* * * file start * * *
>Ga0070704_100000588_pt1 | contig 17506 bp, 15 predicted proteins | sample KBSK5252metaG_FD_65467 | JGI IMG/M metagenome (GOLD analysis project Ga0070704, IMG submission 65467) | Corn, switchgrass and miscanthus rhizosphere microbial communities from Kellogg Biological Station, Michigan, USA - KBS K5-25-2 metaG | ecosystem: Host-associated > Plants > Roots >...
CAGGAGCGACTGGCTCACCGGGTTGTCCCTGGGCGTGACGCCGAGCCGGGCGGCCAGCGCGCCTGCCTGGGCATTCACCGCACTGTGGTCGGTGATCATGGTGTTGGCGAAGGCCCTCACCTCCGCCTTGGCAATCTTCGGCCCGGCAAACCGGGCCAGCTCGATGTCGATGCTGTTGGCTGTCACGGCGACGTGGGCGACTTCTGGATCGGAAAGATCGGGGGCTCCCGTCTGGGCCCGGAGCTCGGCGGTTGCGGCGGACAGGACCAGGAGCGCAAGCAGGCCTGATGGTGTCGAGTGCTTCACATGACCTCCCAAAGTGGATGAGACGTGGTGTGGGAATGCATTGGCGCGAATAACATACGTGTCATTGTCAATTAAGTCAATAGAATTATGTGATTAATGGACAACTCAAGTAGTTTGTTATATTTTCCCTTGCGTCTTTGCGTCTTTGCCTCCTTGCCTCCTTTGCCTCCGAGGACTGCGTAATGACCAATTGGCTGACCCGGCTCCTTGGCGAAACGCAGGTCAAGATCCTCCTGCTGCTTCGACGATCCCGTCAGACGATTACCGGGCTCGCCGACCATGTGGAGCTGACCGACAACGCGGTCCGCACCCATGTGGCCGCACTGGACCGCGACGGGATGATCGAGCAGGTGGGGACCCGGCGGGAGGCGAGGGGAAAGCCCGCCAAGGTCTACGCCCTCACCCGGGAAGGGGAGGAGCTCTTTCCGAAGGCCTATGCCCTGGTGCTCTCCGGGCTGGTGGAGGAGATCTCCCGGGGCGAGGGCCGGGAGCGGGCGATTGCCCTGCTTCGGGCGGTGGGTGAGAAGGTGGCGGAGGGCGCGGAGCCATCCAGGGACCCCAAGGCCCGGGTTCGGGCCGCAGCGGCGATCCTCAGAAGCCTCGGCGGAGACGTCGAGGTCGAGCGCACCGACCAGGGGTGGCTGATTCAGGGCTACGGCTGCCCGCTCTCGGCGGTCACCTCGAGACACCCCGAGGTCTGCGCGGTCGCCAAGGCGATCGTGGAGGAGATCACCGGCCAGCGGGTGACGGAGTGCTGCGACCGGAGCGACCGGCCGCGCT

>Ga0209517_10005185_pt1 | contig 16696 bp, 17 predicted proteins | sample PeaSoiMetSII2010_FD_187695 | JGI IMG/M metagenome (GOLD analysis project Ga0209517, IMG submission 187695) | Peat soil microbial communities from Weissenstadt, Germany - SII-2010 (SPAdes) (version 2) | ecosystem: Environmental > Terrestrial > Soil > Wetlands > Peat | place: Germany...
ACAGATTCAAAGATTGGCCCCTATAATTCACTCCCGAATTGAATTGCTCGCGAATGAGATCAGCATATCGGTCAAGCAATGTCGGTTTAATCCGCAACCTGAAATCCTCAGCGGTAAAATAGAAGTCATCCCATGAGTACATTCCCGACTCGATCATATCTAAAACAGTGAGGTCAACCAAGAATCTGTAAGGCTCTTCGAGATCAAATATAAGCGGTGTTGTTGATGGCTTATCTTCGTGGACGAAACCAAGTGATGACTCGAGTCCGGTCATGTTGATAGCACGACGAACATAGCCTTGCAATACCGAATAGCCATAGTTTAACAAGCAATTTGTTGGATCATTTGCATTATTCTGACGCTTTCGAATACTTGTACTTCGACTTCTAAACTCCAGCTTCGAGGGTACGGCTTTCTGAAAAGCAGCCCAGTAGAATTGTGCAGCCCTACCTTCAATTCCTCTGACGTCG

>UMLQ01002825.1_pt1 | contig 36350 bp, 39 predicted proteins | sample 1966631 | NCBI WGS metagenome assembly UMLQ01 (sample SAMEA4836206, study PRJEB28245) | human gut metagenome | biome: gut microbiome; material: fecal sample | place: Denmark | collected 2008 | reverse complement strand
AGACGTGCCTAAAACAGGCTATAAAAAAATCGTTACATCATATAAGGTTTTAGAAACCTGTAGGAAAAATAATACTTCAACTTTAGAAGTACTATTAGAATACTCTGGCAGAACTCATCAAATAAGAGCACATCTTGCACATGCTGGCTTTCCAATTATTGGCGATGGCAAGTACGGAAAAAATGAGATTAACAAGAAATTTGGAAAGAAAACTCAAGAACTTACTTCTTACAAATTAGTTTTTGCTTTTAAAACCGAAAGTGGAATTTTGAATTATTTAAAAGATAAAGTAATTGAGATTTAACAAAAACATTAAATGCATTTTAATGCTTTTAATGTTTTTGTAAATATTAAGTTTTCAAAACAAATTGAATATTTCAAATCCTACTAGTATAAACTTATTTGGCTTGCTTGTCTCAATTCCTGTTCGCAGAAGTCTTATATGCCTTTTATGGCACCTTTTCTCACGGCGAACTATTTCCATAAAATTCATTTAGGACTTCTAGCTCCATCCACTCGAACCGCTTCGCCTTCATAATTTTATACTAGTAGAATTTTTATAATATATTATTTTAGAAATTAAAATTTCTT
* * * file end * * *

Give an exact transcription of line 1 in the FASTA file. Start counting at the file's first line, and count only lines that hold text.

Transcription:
>Ga0070704_100000588_pt1 | contig 17506 bp, 15 predicted proteins | sample KBSK5252metaG_FD_65467 | JGI IMG/M metagenome (GOLD analysis project Ga0070704, IMG submission 65467) | Corn, switchgrass and miscanthus rhizosphere microbial communities from Kellogg Biological Station, Michigan, USA - KBS K5-25-2 metaG | ecosystem: Host-associated > Plants > Roots >...